George Jetson

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George Jetson
The Jetsons character
George Jetson.png
First appearance"Rosey the Robot" (1962)
Created byWilliam Hanna
Joseph Barbera
Designed byHanna Barbera
Voiced byGeorge O'Hanlon (1962–1989)
Herb Duncan (1962; The Jetsons: New Songs of the TV Family of the Future)[1]
Don Messick (1965, 1978, 1980, 1982; The Jetsons in First Family On The Moon, Geometric Jetson, Down to Earth Nutrition, Learning About Work with The Jetsons)[2]
Billy West (1984, 1999, 2004; WBCN commercial, RadioShack commercial, Electrasol commercial)[3][4][5]
Jeff Bergman (1990–present)
Keith Scott (1992, 1997; Toyota commercial, Hanna Barbera Gala Celebrity Nite)[6][7][8]
Seth MacFarlane (2000, 2007; Family Guy)[9]
Scott Innes (Toshiba commercial)[10][11]
Wally Wingert (2004, 2017; Harvey Birdman, Attorney at Law, LG Electronics commercial)[12][13][14]
Skeet Ulrich (2009; Robot Chicken)[15]
Robert Kazinsky (2013; Robot Chicken)[15]
In-universe information
Full nameGeorge J. Jetson
Occupationdigital index operator
FamilyMontague Jetson (grandfather)
SpouseJane Jetson (wife)
ChildrenElroy Jetson (son)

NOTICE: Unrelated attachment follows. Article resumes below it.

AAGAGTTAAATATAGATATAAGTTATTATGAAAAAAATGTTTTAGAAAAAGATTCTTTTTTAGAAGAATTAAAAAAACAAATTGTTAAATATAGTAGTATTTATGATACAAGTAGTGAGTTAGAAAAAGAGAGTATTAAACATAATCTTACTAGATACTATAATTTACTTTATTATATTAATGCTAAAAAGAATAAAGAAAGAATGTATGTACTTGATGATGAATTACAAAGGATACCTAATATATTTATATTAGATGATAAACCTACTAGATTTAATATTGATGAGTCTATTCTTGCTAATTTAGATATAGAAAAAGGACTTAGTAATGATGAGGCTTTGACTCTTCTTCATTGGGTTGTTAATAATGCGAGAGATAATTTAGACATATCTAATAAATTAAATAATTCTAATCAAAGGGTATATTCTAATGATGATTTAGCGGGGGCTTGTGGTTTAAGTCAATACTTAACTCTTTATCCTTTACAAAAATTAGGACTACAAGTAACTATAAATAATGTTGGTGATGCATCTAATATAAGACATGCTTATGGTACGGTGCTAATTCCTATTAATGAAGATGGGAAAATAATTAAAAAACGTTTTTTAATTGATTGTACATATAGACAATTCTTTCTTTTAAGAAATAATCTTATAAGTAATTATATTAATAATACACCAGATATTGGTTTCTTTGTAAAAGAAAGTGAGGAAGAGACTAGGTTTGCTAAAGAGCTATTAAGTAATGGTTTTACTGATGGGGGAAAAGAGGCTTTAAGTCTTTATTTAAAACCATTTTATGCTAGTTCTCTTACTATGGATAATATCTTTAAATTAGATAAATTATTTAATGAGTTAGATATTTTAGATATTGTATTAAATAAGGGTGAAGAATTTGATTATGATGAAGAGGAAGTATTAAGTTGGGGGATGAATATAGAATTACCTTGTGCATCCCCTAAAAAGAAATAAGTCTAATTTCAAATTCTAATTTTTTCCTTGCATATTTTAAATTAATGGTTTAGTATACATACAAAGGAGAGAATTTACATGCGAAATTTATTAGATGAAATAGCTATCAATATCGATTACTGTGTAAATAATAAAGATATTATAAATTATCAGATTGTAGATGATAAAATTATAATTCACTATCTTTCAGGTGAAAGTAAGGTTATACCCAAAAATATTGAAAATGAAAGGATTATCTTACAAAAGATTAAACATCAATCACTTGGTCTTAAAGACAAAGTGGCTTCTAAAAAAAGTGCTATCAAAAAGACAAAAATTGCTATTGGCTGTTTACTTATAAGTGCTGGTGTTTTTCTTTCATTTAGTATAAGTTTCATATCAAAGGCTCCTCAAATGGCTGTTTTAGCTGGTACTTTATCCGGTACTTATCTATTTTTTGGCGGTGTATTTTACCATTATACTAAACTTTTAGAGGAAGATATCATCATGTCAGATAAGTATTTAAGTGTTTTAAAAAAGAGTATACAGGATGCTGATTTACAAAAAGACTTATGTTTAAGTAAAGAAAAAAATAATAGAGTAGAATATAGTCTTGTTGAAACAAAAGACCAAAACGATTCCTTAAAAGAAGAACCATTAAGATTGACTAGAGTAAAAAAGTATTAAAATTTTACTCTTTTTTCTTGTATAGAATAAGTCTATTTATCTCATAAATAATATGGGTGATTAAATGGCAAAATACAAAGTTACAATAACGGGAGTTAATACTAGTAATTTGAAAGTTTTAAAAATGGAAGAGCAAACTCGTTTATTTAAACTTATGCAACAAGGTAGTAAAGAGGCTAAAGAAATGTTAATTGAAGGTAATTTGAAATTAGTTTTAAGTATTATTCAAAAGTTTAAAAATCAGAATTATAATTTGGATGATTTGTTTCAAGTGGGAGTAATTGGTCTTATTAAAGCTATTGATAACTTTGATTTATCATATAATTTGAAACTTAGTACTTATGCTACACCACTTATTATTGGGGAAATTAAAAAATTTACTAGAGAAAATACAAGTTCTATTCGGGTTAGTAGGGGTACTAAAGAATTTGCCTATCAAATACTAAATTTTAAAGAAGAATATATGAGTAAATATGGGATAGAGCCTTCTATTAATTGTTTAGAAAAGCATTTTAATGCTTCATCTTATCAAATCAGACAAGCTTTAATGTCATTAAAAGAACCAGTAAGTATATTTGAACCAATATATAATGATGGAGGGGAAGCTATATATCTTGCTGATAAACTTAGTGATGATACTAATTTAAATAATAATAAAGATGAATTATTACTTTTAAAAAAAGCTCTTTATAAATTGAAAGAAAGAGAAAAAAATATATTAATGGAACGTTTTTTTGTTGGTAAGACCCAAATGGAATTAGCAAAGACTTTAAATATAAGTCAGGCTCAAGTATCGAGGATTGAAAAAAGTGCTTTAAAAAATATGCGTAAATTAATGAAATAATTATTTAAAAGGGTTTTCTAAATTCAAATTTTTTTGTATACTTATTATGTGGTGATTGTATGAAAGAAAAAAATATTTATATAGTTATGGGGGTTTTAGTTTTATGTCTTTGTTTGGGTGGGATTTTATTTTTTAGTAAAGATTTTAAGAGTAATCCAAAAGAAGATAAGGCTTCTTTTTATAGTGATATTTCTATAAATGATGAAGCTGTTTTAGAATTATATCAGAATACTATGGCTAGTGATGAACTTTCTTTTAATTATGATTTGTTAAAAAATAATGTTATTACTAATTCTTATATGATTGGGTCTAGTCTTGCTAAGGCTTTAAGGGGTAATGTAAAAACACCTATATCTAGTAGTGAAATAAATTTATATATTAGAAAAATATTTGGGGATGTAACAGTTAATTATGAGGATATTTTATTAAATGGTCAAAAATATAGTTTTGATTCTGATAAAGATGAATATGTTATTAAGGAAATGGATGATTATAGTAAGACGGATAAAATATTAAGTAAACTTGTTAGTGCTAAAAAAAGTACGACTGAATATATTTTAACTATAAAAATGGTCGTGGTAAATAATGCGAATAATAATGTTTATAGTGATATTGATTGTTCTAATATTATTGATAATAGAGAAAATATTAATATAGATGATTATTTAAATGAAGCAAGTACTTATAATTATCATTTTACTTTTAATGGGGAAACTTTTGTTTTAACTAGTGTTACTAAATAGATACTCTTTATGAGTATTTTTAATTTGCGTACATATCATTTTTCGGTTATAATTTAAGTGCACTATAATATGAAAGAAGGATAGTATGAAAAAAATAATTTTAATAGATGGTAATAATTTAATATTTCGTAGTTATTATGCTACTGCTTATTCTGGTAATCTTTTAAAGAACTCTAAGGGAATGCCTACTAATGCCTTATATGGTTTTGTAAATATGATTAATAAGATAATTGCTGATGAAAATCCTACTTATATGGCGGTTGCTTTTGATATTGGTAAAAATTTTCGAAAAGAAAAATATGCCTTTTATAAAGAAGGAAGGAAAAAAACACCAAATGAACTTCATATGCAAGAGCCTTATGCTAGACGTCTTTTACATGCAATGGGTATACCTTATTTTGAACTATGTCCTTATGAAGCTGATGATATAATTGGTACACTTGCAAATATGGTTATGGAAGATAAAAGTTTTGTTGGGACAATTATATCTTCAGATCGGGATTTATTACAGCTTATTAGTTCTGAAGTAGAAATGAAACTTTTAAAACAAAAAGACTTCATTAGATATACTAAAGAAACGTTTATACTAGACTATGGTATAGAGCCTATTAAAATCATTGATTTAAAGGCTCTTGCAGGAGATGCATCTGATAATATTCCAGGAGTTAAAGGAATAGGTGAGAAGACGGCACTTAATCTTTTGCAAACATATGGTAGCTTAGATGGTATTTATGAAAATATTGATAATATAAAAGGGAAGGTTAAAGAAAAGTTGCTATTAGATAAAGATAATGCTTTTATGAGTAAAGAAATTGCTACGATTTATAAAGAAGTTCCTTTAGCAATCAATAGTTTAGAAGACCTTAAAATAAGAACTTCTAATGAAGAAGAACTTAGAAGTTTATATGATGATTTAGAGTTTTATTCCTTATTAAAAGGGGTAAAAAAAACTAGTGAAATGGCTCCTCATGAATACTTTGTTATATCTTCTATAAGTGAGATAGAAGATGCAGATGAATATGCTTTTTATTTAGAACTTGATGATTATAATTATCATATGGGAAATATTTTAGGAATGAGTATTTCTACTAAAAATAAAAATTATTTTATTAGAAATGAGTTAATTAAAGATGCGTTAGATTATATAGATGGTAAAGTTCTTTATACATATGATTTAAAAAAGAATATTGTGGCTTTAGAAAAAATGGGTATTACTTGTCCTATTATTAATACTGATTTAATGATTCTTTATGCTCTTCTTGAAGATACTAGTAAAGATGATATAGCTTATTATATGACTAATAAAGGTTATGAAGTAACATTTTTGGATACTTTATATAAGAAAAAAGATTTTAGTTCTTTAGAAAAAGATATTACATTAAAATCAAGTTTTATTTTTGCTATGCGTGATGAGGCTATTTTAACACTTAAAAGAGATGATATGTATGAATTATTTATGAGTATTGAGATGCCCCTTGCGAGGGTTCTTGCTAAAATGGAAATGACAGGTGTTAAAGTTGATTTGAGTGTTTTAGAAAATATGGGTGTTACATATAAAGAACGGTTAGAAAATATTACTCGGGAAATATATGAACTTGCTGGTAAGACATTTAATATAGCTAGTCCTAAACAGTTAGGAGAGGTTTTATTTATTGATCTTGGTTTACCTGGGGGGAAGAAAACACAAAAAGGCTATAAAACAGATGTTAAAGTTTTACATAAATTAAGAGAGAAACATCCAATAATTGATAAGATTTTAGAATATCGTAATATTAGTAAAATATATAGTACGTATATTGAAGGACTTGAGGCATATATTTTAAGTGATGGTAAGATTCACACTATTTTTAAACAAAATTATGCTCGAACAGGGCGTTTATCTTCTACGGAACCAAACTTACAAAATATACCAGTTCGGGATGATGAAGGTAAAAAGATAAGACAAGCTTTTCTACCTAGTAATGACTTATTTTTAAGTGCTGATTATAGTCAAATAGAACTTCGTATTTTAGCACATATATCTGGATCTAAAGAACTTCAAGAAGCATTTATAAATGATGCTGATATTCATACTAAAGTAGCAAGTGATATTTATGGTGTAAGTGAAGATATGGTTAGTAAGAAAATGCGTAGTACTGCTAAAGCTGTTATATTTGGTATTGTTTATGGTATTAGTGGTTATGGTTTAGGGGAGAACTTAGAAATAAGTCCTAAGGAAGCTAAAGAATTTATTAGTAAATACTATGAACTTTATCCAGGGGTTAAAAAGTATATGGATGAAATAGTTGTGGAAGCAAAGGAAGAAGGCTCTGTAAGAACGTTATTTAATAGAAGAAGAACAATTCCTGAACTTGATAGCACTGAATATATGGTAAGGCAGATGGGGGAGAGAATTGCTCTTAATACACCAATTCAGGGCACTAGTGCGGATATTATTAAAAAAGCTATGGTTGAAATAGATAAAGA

Judy Jetson (daughter)
BirthdayJuly, 31[16], 2022
Catchphrase"Jane! Stop this crazy thing!"

George J. Jetson[17] is a fictional character from the animated television series The Jetsons. He is the patriarch of the Jetson family. He is the husband of Jane Jetson and the father of teenage daughter Judy and son Elroy.

Fictional character biography[edit]

George resides with his family and his dog Astro in the Skypad Apartments[18] in Orbit City, in a future with the trappings of science fantasy depictions of American life in the future, such as robot servants, flying saucer-like cars, and moving sidewalks. All the apartment buildings are set on giant poles, resembling Seattle's Space Needle; the ground is almost never seen. In Jetsons: The Movie, it is revealed that they live in the sky due to excess of smog.

When George was a child, he had to fly through ten miles of asteroid storms to go to Orbit High School, where he was the star pitcher of its Spaceball team. George is now an employee at Spacely's Space Sprockets, a manufacturer of "sprockets" and other high tech equipment. His job title is "digital index operator."[19] His boss is Cosmo G. Spacely, noted for being short in both height and temper; Spacely usually treats his employees (particularly George) in a rather tyrannical fashion. George's job primarily requires him to repeatedly push a single button (or on occasion a series of buttons) on a computer (named RUDI {Short for: Referential Universal Digital Indexer} in the 1980s series of Jetsons episodes). George complains of his heavy work load: pushing a button on and off as many as five times[20] for three hours,[21] three days a week.[22] Often, Mr. Spacely will fire George in a fit of anger, only to hire him back by the end of the same episode.